Mathematical Problems in Engineering

Volume 2014, Article ID 439417, 10 pages

http://dx.doi.org/10.1155/2014/439417

## Low-Rank Representation for Incomplete Data

^{1}School of Science, Xi’an University of Architecture and Technology, Xi’an 710055, China^{2}School of Mathematics and Computer Science, Shaanxi University of Technology, Hanzhong 723001, China

Received 20 August 2014; Revised 25 November 2014; Accepted 19 December 2014; Published 31 December 2014

Academic Editor: Wanquan Liu

Copyright © 2014 Jiarong Shi et al. This is an open access article distributed under the Creative Commons Attribution License, which permits unrestricted use, distribution, and reproduction in any medium, provided the original work is properly cited.

#### Abstract

Low-rank matrix recovery (LRMR) has been becoming an increasingly popular technique for analyzing data with missing entries, gross corruptions, and outliers. As a significant component of LRMR, the model of low-rank representation (LRR) seeks the lowest-rank representation among all samples and it is robust for recovering subspace structures. This paper attempts to solve the problem of LRR with partially observed entries. Firstly, we construct a nonconvex minimization by taking the low rankness, robustness, and incompletion into consideration. Then we employ the technique of augmented Lagrange multipliers to solve the proposed program. Finally, experimental results on synthetic and real-world datasets validate the feasibility and effectiveness of the proposed method.

#### 1. Introduction

In the community of pattern recognition, machine learning, and computer vision, the investigated datasets usually have intrinsically low-rank structure although they are probably high-dimensional. Low-rank matrix recovery (LRMR) [1–3] is just a type of model which utilizes the crucial low-complexity information to complete missing entries, recover sparse noise, identify outliers, and build an affinity matrix. It also can be regarded as the generalization of compressed sensing from one order to two orders due to the fact that the low rankness of a matrix is equivalent to the sparsity of its singular values. Recently, LRMR has received more and more attentions in the fields of information science and engineering and achieved great success in video background modeling [4, 5], collaborative filtering [6, 7], and subspace clustering [3, 8, 9], to name just a few.

Generally, LRMR is mainly composed of three appealing types, that is, matrix completion (MC) [1], robust principal component analysis (RPCA) [2, 4], and low-rank representation (LRR) [3, 8]. Among them, MC aims to complete the missing entries with the aid of the low-rank property and is initially described as an affine rank minimization problem. In the past few years, the affine rank minimization is convexly relaxed into a nuclear norm minimization [10] and it is proven that if the number of sampled entries and singular vectors satisfy some conditions, then most low-rank matrices can be perfectly recovered by solving the aforementioned convex program [1].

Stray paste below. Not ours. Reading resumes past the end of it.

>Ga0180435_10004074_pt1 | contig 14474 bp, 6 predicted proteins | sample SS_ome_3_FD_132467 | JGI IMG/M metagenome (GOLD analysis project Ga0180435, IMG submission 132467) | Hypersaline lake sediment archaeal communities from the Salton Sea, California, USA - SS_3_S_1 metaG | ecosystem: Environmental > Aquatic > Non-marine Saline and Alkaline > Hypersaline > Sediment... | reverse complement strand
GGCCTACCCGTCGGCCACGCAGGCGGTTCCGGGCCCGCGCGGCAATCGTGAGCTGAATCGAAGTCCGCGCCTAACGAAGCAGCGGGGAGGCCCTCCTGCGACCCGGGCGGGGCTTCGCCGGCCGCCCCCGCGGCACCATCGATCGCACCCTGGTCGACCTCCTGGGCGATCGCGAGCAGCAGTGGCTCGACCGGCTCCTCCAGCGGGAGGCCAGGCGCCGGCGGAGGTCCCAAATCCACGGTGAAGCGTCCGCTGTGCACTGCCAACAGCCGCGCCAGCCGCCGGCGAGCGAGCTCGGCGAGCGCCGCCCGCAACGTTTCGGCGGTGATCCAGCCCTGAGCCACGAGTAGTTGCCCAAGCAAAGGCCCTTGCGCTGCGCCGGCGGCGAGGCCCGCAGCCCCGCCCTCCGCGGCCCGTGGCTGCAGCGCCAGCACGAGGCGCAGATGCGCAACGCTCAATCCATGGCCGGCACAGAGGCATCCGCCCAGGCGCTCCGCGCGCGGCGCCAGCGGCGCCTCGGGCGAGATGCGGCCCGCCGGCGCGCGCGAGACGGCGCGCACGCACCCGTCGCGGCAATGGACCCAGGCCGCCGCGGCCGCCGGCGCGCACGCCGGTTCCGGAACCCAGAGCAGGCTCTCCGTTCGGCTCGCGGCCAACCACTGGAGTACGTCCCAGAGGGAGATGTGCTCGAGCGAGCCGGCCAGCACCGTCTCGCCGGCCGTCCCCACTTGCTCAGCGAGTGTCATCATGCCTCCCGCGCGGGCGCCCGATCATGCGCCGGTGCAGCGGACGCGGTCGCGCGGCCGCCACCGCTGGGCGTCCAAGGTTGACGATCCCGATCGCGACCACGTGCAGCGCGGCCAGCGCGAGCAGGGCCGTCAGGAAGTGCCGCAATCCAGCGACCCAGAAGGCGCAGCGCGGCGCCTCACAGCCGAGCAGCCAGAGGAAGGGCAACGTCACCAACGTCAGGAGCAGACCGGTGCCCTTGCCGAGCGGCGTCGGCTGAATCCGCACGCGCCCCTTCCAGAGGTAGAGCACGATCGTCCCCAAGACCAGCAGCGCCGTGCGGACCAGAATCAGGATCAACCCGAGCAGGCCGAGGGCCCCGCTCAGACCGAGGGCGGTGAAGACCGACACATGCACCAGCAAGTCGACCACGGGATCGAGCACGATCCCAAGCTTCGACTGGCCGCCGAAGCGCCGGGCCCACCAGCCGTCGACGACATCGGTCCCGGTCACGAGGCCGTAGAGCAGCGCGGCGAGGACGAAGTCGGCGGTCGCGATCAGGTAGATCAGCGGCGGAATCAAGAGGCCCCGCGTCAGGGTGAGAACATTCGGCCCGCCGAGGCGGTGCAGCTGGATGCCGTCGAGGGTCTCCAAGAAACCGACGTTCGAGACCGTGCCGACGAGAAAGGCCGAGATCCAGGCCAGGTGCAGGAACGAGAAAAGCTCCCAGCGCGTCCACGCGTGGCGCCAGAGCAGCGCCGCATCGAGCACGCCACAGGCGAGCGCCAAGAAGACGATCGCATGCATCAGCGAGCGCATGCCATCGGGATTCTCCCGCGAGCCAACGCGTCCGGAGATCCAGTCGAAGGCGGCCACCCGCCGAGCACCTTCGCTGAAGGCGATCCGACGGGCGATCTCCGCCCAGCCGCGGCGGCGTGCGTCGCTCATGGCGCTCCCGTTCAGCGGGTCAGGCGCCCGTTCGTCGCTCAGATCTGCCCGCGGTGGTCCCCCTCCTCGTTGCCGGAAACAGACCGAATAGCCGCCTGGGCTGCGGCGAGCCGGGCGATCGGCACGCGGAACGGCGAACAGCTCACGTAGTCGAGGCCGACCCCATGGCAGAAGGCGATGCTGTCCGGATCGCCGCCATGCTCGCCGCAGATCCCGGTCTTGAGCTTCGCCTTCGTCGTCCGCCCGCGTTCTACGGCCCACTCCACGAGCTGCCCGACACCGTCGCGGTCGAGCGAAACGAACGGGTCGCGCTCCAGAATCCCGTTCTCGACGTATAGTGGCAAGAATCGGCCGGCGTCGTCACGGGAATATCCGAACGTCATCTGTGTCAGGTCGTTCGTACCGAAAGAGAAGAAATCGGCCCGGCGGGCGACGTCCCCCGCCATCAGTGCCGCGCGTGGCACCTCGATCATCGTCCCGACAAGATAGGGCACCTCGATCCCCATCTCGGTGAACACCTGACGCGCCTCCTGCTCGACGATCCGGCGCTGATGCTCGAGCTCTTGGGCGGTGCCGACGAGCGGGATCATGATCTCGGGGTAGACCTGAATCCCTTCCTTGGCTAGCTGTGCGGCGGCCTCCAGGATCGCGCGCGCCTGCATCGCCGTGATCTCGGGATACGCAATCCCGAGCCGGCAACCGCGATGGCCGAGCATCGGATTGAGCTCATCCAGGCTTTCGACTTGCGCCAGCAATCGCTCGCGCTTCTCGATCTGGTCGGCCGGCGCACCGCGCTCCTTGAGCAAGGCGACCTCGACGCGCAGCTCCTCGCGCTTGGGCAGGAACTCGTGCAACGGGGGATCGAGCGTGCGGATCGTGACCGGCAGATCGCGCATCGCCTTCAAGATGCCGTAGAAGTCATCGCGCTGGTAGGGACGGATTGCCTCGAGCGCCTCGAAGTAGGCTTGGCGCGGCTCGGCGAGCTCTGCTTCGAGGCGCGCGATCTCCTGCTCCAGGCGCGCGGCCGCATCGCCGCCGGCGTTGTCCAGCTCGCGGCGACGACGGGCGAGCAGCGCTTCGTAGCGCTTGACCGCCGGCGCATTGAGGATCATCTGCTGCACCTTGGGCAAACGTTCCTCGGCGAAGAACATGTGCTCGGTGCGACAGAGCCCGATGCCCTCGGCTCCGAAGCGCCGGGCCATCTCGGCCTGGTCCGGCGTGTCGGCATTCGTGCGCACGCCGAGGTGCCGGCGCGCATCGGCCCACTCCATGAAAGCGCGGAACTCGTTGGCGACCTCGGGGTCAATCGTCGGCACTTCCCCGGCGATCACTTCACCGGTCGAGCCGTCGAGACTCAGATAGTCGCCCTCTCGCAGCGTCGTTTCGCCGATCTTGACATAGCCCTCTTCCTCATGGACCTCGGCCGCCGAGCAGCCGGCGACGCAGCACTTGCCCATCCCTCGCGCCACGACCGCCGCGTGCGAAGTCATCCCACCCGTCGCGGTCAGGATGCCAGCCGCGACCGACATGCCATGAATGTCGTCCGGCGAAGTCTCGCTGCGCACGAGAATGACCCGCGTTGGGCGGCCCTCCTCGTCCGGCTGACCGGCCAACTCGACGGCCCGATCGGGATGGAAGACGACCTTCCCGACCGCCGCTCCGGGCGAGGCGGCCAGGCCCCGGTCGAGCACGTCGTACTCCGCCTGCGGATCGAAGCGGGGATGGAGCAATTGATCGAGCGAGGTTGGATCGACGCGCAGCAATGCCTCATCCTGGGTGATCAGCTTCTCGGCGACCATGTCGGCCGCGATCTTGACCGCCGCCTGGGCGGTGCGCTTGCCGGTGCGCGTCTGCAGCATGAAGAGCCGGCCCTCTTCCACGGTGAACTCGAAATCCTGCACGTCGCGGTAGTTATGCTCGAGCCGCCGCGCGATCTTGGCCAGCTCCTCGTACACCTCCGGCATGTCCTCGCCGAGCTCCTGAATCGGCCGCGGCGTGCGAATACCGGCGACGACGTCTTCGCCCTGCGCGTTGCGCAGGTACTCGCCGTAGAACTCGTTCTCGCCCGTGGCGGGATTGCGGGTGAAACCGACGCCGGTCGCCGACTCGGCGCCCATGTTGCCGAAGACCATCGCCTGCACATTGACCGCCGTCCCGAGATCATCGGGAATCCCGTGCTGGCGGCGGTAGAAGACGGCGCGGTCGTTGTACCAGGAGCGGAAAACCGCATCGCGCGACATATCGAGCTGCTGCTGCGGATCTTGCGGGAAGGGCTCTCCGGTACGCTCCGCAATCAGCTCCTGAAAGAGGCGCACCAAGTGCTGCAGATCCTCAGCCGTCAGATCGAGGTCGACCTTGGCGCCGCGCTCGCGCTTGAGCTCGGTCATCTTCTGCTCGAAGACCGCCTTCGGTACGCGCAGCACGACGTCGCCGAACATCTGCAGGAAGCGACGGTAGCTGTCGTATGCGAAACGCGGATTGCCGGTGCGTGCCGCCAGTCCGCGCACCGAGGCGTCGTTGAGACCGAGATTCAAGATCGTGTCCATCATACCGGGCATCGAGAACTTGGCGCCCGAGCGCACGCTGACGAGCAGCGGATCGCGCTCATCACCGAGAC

Classical principal component analysis (PCA) [11] is very effective to small Gaussian noise, but it does not work well in practice when data samples are corrupted by outliers or large sparse noise. For this purpose, several robust variants of PCA have been proposed successively during the past two decades [12, 13]. Since the seminal research work [4], the principal component pursuit (PCP) approach has become a standard for RPCA. This approach minimizes a weighted combination of the nuclear norm and the norm with linear equality constraints. It is proven that both the low-rank and the sparse components can be recovered exactly with dominant probability under some conditions by solving PCP [4].

In subspace clustering, a commonly used assumption is that the data lie in the union of multiple low-rank subspaces and each subspace has sufficient samples compared with its rank. Liu et al. [3] proposed a robust subspace recovery technique via LRR. Any sample in each subspace can be represented as the linear combination of the bases. The low complexity of the linear representation coefficients is very useful in exploiting the low-rank structure. LRR attempts to seek the lowest-rank representation of all data jointly and it is demonstrated that the data contaminated by outliers can be exactly recovered under certain conditions by solving a convex program [8]. If the bases are chosen as the columns of an identity matrix and the norm is employed to measure the sparsity, then LRR is changed into the PCP of RPCA.

For the datasets with missing entries and large sparse corruption, the robust recovery of subspace structures may be a challenging task. The available algorithms to MC are not robust to gross corruption. Moreover, a large quantity of missing values will bring out the degeneration of recovering performance for LRR or RPCA. In this paper, we attempt to address the problem of low-rank subspace recovery in the presence of missing values and sparse noise. Specifically speaking, we present a model of incomplete low-rank representation (ILRR) which is a direct generalization of LRR. The ILRR model can be boiled down to a nonconvex optimization model which minimizes the combination of the nuclear norm and the -norm. To solve this program, we design an iterative scheme by applying the method of inexact augmented Lagrange multipliers (ALM).

The rest of this paper is organized as follows. Section 2 briefly reviews preliminaries and related works on LRMR. The model and algorithm for ILRR are presented in Section 3. In Section 4, we discuss the extension of ILRR and its relationship with the existing works. We compare the performance of ILRR with the state-of-the-art algorithms on synthetic data and real-world datasets in Section 5. Finally, Section 6 draws some conclusions.

#### 2. Preliminaries and Related Works